With the economic ascendency of such sections of the upper castes, Lokavidya Samaj began to see itself in a disadvantaged position and began to regard Lokavidya as 'inferior' to the knowledge acquired, largely by the upper castes, in the newly established schools and colleges. The British government's preference for a system of education that promoted economic, social and cultural activity, directly linked to Imperial interests(governance, market, industry etc), led to the delegitimization of Lokavidya, especially in the ranks of the Samaj.

In course of time the concept of 'forward' and (relatively) 'backward classes' came into being in public discourse and very large sections of Lokavidya Samaj saw themselves( and were seen to be) 'backward' relative to the 'educated' classes, most of whom were Brahmins. From about the late 19th century, demands for reservations in government employment and/or special assistance to these 'backward classes', began to be a rallying point for the 'dispossessed' sections of Lokavidya Samaj. The Imperialist power saw two advantages of supporting the demand for reservations. Firstly, it served to formalise a new(increasingly antagonistic) division in Indian society, especially among the Hindus(who constituted a very large section of the population); and secondly, it warded off any united challenge to the hegemony of modern(school-college based) education. The concomitant processes of delegitimization of Lokavidya and antagonistic caste-based division of society, soon took firm root in the minds of the people and gave birth to a new trend in politics i.e caste-based political movements.

The anti-British freedom movement was, by and large, led by men and women from the upper(forward) castes, who strove to maintain an united front of people of all religions and castes, in the struggle for independence. The process of delegitimization of Lokavidya, that had gained momentum with the advent of direct British rule ,however, brought about , in addition to religious antagonisms, new fissures in the unity of the Indian peoples' struggle for independence. The division along religious lines was secured effectively with the partition of the country -first in Bengal and then with the creation of Pakistan. The caste antagonism led to movements for reservations/special assistance and even for separate constituencies for dalits/tribals. The fight against inequality, exploitation and poverty was diverted into a fight for and against reservations! It continues today and dominates public discourse during elections, at the workplace, in the trade- union movement and even in the (modern) farmers' movement.[Dryland farmers are seen to be 'inferior' to irrigated-area farmers; even though their knowledge-base(of sustainable organic/natural farming, pest resistant seeds etc) is far superior in terms of drought and pest resistance practices and in terms of harmony with natural environment].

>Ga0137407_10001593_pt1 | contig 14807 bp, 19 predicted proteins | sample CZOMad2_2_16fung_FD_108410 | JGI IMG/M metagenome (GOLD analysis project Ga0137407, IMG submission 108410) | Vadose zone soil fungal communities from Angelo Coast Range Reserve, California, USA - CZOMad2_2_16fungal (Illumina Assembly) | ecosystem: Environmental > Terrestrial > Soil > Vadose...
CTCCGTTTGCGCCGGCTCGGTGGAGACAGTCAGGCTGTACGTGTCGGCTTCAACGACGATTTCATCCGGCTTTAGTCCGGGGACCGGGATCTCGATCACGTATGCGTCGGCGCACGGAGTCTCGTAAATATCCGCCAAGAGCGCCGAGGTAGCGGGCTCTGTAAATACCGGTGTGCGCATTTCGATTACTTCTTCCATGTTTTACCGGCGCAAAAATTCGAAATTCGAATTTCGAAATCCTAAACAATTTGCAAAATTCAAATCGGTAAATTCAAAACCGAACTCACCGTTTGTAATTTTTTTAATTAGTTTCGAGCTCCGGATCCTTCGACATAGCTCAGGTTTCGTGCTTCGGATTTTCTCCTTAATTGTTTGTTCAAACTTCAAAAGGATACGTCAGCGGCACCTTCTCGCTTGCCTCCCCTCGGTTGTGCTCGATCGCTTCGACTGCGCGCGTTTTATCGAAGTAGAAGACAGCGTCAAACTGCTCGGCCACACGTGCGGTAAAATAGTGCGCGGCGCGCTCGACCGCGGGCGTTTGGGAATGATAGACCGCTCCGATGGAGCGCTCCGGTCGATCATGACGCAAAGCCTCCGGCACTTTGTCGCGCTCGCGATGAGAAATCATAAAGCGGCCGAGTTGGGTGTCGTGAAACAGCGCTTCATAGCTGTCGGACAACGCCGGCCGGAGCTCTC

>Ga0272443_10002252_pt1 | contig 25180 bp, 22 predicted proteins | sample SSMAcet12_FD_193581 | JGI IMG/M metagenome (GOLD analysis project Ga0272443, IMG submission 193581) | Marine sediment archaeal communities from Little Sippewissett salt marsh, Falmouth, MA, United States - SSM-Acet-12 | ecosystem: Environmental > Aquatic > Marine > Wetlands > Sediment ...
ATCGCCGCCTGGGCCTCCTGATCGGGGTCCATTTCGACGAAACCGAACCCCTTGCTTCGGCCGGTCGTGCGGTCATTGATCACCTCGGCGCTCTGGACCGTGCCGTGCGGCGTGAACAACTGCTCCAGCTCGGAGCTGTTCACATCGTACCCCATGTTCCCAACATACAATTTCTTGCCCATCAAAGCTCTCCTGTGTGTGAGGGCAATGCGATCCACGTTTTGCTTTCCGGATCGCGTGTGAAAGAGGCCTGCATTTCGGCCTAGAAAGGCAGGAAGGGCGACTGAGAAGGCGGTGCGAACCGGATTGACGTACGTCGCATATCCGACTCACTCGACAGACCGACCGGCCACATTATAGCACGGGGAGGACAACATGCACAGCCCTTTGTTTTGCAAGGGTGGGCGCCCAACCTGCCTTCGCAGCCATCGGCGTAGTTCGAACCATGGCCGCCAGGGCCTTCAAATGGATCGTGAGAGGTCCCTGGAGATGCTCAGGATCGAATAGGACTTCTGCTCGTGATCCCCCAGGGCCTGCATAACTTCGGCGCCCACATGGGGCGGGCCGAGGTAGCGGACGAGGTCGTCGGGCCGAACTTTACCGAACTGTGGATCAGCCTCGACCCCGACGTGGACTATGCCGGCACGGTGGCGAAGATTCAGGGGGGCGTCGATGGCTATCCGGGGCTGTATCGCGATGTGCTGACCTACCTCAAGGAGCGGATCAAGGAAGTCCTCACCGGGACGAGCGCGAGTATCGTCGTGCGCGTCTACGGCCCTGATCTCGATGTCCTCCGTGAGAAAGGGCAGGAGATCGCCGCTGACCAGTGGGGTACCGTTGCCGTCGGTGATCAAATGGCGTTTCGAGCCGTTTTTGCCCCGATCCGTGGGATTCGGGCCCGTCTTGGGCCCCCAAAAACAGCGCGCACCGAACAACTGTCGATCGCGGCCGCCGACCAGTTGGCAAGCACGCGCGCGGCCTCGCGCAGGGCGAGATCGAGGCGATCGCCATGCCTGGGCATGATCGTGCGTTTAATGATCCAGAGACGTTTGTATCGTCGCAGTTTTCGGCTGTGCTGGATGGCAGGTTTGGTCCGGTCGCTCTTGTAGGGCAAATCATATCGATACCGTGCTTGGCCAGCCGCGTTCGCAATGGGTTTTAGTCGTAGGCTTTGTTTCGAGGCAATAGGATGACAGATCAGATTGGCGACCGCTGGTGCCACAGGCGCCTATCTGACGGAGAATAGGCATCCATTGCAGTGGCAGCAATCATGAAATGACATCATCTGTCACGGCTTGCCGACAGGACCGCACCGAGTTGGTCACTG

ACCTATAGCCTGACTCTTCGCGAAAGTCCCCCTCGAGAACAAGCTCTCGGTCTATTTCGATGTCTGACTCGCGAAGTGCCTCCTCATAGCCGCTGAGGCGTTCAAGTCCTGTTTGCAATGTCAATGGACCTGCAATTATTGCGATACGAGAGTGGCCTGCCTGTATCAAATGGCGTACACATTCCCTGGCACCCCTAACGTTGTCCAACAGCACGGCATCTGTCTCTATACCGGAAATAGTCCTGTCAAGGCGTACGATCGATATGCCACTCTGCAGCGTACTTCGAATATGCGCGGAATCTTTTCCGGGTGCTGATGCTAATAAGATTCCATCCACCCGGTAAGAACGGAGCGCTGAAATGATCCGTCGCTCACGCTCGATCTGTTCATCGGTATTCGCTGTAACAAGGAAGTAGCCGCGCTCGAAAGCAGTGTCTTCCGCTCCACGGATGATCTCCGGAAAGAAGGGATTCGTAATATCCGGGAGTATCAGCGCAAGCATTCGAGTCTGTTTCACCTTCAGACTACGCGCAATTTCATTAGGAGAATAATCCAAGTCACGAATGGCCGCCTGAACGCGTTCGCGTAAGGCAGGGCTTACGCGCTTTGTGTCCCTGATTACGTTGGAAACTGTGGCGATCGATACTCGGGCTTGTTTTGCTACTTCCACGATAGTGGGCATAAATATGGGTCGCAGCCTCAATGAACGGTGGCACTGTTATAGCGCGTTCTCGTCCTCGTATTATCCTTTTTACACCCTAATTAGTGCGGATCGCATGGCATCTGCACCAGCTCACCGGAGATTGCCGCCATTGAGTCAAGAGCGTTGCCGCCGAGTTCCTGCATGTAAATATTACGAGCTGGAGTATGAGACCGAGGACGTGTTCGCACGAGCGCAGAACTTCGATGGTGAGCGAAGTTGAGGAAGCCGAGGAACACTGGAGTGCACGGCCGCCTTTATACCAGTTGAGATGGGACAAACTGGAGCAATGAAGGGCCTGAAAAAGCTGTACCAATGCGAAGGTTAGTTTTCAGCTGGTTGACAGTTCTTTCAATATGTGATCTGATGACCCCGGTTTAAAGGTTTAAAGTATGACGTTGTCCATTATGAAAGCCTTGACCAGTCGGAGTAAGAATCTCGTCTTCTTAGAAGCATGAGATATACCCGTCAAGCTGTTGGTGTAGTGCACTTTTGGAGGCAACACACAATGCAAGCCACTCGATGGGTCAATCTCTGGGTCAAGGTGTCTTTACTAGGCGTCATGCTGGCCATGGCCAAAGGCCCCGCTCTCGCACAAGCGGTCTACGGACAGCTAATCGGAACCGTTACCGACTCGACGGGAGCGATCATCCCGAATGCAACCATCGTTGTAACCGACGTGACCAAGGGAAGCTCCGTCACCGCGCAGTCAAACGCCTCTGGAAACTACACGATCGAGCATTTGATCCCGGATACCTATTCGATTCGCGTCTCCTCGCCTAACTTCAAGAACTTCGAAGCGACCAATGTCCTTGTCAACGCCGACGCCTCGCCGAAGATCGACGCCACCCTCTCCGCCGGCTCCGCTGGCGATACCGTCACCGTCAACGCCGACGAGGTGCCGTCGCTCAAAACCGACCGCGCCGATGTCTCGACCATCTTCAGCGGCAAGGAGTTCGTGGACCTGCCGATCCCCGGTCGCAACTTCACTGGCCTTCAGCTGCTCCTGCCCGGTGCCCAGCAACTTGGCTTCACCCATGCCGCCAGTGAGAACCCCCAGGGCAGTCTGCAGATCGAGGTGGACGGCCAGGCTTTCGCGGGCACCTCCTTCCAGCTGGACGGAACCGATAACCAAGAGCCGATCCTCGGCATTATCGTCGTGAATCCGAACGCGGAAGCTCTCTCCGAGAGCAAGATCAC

The path to liberation from knowledge hierarchy

The solution to this impasse cannot be found through providing reservations to all sections of Lokavidya Samaj. Rather it should be based on the recoginition of equality between every aspect of Lokavidya-based activity and (all of them) with modern-knowledge-based activity. The heirarchy of knowledge should be done away with.
How is this to be done? One starting point would be the re-legitimization of Lokavidya both within Lokavidya Samaj and in society as a whole. The local market is the arena where there is economic and social interaction between various sections of the Samaj. Commodities and services are exchanged. The value of a commodity is largely determined by its 'market' value rather than by the labour content and certainly not on the knowledge content. If the emphasis on value of a product/service is shifted from market-determined terms to (inherent) knowledge-based terms, then a transformation in 'terms of trade' will begin to take place and with it a movement toward a more equal social order bereft of inter-caste rivalry and acrimony.

The demand for 'equal wages for all work/labour on par with government employment' will kick-start a movement for the removal of inequality between univeristy-based knowledge and Lokavidya and the concomitant rural-urban, Bharat-India divide.

The 'development' and 'backwardness' debate will also be recast in an altogether (more humane) mould and a true contemporary concept of equality and harmony with nature will take shape.

2nd October 2015

No comments:

Post a Comment